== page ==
The Drupal project is urging website admins to install updates immediately after disclosing a highly critical remote code execution bug affecting the Drupal core CMS.
The bug was considered serious enough for Drupal's security team to warn admins a day in advance of Wednesday's patch release to reserve time to address the bug.
Drupal is the third most popular CMS for website publishing, accounting for about three percent of the world's billion-plus websites. Hackers could use the flaw, tracked as CVE-2019-6340, to hijack a Drupal site and potentially take control of a web server.
According to Drupal, the bug is due to some file types not properly sanitizing data from non-form sources, such as RESTful web services. This failing can lead to arbitrary PHP code execution, it warns.
Until an update to a secure version can be completed, admins can mitigate the bug by disabling all web services modules, according to Drupal's advisory. Admins could also mitigate the bug by disallowing PUT/PATCH/POST requests to web services resources.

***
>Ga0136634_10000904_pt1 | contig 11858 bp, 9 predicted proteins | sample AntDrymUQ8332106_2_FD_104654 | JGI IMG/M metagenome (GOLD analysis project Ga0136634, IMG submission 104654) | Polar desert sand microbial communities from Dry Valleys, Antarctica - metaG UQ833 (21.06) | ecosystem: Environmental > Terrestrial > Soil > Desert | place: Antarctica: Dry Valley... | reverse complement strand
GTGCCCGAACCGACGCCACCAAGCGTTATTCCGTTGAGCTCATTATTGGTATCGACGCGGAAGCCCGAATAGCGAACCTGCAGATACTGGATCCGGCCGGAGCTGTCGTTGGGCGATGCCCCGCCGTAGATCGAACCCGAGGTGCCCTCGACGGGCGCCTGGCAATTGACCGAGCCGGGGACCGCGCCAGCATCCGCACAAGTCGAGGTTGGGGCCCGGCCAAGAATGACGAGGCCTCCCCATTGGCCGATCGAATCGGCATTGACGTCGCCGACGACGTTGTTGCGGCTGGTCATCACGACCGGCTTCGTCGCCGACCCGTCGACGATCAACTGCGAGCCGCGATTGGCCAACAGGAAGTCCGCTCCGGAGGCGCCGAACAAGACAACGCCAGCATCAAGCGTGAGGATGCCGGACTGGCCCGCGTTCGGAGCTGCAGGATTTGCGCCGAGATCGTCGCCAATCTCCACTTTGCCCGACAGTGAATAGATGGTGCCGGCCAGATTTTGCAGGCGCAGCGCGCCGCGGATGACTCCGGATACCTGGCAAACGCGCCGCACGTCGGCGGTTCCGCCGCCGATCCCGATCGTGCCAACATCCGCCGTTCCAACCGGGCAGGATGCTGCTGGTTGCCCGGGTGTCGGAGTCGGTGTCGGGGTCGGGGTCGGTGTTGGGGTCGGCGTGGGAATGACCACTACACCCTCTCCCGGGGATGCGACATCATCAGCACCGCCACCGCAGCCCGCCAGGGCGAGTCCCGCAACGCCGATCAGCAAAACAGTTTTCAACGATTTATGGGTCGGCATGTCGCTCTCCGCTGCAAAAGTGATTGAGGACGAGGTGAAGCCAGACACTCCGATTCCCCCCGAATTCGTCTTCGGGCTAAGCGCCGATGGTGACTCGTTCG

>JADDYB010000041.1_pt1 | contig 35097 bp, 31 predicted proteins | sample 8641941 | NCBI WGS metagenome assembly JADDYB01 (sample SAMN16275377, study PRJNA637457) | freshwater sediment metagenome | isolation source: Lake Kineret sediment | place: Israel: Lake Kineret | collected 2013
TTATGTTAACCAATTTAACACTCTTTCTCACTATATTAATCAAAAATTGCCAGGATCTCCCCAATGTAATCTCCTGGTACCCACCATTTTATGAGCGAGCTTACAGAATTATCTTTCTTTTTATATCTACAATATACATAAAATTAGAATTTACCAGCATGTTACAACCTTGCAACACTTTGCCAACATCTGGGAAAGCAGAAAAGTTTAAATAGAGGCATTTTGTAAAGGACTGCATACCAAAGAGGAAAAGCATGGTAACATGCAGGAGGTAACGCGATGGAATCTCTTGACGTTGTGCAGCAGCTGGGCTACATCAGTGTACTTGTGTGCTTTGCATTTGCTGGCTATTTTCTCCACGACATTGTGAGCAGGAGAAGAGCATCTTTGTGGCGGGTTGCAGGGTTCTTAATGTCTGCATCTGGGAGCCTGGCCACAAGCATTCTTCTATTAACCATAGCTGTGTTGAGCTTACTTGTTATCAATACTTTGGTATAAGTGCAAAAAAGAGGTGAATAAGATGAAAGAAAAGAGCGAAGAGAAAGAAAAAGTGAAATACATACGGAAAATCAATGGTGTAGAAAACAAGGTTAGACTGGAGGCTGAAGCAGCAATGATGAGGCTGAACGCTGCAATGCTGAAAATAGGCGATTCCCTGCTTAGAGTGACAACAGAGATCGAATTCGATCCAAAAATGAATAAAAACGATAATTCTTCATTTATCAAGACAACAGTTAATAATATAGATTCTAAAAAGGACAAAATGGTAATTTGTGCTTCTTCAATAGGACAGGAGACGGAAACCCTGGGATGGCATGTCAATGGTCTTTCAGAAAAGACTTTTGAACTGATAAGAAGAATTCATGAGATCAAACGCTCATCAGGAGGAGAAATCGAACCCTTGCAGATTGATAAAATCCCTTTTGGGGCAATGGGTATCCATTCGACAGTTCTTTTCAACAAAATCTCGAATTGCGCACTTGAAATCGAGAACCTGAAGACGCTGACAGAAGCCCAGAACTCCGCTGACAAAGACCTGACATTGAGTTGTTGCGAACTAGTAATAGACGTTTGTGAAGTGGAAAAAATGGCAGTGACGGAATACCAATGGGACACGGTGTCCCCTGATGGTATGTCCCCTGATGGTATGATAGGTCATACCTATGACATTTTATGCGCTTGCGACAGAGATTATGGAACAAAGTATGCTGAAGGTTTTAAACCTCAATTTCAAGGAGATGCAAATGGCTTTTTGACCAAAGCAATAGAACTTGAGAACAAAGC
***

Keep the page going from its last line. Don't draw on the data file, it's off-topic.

Affected branches of Drupal core include Drupal 8.6.x and Drupal 8.5.x and earlier. Admins should immediately upgrade to each branch's fixed versions, which are Drupal 8.6.10 and Drupal 8.5.11.
Sites are only affected if the Drupal 8 core RESTful Web Services (rest) module is enabled and allows PATCH or POST requests. Also affected are sites with other web services modules enabled, such as JSON:API in Drupal 8, as well as the Service module or the RESTful Web Services module in Drupal 7.
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Drupal warns that after updating Drupal core, admins will need to install security updates for several affected third-party Drupal projects. These include Font Awesome Icons, Translation Management Tool, Paragraphs, Video, Metatag, Link, JSON:API, and RESTful Web Services.
Drupal 7 core doesn't actually need to be updated, but Drupal warns that some of the aforementioned third-party projects for Drupal 7 will need to be updated.
The bug was discovered by the Drupal security team, so it's likely the bug has not yet been exploited in the wild. But given the severity of the bug and the pre-release alert, it would appear the project expects the bug could be exploited in the near future.
Over recent months, hackers have been making use of Drupal sites that didn't install updates to address several 'Drupalgeddon 2' flaws that were disclosed last spring. The attacks mainly aimed to install cryptocurrency miners on affected web servers.
The attackers had plenty of Drupal sites to work with. Research found over 100,000 sites were still running a versions of the CMS vulnerable to Drupalgeddon 2 bugs three months after fixed versions had been released.
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